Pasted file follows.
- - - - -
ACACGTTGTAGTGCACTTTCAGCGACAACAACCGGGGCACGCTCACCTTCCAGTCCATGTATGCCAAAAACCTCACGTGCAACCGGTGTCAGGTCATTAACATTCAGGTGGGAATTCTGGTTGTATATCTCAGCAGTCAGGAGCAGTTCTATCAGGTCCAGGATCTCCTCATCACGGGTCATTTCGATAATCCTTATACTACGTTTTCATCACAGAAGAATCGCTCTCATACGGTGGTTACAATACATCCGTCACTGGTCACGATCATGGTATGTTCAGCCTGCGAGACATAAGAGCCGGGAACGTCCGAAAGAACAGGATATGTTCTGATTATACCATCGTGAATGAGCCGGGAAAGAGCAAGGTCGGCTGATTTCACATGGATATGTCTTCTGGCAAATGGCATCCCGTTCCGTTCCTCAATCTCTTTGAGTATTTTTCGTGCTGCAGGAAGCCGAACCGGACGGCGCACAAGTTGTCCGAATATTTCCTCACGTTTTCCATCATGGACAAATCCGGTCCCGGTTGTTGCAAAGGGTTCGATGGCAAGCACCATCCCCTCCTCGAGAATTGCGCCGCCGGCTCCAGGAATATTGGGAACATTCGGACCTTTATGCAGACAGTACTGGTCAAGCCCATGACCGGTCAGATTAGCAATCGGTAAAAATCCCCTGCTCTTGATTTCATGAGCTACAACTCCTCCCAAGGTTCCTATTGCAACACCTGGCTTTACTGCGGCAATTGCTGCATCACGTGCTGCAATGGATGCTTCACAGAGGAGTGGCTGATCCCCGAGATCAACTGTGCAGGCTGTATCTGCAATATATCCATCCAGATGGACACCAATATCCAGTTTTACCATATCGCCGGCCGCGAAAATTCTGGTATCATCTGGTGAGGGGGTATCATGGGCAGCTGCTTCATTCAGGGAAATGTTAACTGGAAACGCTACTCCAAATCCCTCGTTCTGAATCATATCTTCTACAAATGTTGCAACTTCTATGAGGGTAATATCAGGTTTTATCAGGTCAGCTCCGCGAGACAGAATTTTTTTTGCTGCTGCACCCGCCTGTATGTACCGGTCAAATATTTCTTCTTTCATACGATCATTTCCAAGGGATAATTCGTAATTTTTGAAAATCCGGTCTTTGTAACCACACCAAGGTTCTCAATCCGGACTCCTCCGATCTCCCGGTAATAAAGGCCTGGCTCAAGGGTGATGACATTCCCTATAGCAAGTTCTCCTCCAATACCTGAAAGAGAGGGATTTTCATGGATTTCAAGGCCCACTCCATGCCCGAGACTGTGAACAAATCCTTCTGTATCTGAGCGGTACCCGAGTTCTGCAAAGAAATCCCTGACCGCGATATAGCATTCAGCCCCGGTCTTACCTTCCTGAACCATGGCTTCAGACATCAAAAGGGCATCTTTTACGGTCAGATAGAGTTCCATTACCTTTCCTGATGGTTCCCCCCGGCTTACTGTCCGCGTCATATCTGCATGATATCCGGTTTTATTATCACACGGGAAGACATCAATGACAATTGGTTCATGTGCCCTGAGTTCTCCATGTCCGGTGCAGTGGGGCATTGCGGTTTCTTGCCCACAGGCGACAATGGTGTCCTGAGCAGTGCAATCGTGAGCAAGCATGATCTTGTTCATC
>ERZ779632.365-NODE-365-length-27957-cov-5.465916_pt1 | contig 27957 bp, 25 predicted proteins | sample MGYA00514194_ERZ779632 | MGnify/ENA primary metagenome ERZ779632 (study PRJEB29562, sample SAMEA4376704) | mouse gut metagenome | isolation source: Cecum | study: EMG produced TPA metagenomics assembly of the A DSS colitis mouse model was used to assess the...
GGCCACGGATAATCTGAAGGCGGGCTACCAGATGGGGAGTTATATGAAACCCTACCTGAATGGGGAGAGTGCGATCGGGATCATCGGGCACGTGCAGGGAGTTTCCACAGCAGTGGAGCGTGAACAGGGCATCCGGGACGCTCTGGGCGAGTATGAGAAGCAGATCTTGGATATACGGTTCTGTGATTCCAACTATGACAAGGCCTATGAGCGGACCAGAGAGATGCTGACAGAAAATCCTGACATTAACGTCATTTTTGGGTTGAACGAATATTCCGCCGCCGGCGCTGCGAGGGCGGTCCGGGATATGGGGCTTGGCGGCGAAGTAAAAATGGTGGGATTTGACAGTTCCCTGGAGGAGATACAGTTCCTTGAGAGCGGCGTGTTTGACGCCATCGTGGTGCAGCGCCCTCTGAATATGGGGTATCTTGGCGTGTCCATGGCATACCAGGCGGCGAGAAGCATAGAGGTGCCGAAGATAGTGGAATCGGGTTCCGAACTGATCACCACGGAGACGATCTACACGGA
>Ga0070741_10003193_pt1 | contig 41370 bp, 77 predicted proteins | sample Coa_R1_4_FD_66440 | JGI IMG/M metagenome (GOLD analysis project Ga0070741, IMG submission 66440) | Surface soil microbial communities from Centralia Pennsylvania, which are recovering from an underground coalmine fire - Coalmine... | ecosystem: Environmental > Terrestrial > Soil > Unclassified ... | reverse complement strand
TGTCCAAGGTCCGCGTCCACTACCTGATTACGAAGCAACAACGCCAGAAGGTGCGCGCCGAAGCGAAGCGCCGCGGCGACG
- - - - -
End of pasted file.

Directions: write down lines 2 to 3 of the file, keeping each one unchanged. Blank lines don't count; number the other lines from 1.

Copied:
>ERZ779632.365-NODE-365-length-27957-cov-5.465916_pt1 | contig 27957 bp, 25 predicted proteins | sample MGYA00514194_ERZ779632 | MGnify/ENA primary metagenome ERZ779632 (study PRJEB29562, sample SAMEA4376704) | mouse gut metagenome | isolation source: Cecum | study: EMG produced TPA metagenomics assembly of the A DSS colitis mouse model was used to assess the...
GGCCACGGATAATCTGAAGGCGGGCTACCAGATGGGGAGTTATATGAAACCCTACCTGAATGGGGAGAGTGCGATCGGGATCATCGGGCACGTGCAGGGAGTTTCCACAGCAGTGGAGCGTGAACAGGGCATCCGGGACGCTCTGGGCGAGTATGAGAAGCAGATCTTGGATATACGGTTCTGTGATTCCAACTATGACAAGGCCTATGAGCGGACCAGAGAGATGCTGACAGAAAATCCTGACATTAACGTCATTTTTGGGTTGAACGAATATTCCGCCGCCGGCGCTGCGAGGGCGGTCCGGGATATGGGGCTTGGCGGCGAAGTAAAAATGGTGGGATTTGACAGTTCCCTGGAGGAGATACAGTTCCTTGAGAGCGGCGTGTTTGACGCCATCGTGGTGCAGCGCCCTCTGAATATGGGGTATCTTGGCGTGTCCATGGCATACCAGGCGGCGAGAAGCATAGAGGTGCCGAAGATAGTGGAATCGGGTTCCGAACTGATCACCACGGAGACGATCTACACGGA